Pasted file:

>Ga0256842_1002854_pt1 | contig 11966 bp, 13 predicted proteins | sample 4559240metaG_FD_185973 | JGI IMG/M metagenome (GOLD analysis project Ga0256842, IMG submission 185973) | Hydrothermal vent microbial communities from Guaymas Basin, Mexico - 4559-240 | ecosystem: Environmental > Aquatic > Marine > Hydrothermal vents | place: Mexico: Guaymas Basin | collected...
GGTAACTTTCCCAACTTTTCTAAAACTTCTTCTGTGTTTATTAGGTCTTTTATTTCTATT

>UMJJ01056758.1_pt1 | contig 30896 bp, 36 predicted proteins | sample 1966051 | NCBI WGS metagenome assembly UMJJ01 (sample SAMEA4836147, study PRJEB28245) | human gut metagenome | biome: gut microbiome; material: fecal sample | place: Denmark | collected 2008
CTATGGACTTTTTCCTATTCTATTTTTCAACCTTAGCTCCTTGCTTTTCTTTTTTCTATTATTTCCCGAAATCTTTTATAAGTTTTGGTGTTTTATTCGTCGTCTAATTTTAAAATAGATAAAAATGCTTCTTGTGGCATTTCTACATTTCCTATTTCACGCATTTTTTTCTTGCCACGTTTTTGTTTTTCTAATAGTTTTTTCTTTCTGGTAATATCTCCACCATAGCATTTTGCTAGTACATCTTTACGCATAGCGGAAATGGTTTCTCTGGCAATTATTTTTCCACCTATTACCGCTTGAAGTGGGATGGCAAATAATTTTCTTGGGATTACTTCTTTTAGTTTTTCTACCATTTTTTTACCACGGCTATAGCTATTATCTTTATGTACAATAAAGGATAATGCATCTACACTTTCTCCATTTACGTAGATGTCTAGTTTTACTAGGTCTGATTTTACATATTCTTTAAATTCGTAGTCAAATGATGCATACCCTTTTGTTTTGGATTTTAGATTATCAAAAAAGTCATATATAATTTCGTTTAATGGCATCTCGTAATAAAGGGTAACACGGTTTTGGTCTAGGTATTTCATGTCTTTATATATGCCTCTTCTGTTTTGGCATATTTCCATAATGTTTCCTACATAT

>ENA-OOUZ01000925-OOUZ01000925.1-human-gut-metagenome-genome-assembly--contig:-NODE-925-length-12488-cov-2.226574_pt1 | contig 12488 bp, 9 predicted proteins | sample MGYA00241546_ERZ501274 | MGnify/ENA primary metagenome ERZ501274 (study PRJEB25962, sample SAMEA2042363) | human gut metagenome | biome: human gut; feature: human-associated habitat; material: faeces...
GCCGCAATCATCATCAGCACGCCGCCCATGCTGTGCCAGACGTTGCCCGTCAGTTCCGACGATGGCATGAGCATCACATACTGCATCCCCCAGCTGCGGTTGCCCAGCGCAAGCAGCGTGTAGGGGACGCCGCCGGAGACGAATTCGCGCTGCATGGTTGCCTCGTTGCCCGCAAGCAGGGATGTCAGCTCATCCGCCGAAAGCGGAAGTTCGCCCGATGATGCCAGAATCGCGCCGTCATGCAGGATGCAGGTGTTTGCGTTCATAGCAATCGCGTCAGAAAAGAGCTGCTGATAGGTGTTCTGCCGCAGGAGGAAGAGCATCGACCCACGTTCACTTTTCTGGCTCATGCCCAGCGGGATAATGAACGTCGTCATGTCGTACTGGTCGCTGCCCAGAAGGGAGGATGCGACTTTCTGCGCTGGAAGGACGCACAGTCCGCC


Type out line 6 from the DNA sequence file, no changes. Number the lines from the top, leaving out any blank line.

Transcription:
GCCGCAATCATCATCAGCACGCCGCCCATGCTGTGCCAGACGTTGCCCGTCAGTTCCGACGATGGCATGAGCATCACATACTGCATCCCCCAGCTGCGGTTGCCCAGCGCAAGCAGCGTGTAGGGGACGCCGCCGGAGACGAATTCGCGCTGCATGGTTGCCTCGTTGCCCGCAAGCAGGGATGTCAGCTCATCCGCCGAAAGCGGAAGTTCGCCCGATGATGCCAGAATCGCGCCGTCATGCAGGATGCAGGTGTTTGCGTTCATAGCAATCGCGTCAGAAAAGAGCTGCTGATAGGTGTTCTGCCGCAGGAGGAAGAGCATCGACCCACGTTCACTTTTCTGGCTCATGCCCAGCGGGATAATGAACGTCGTCATGTCGTACTGGTCGCTGCCCAGAAGGGAGGATGCGACTTTCTGCGCTGGAAGGACGCACAGTCCGCC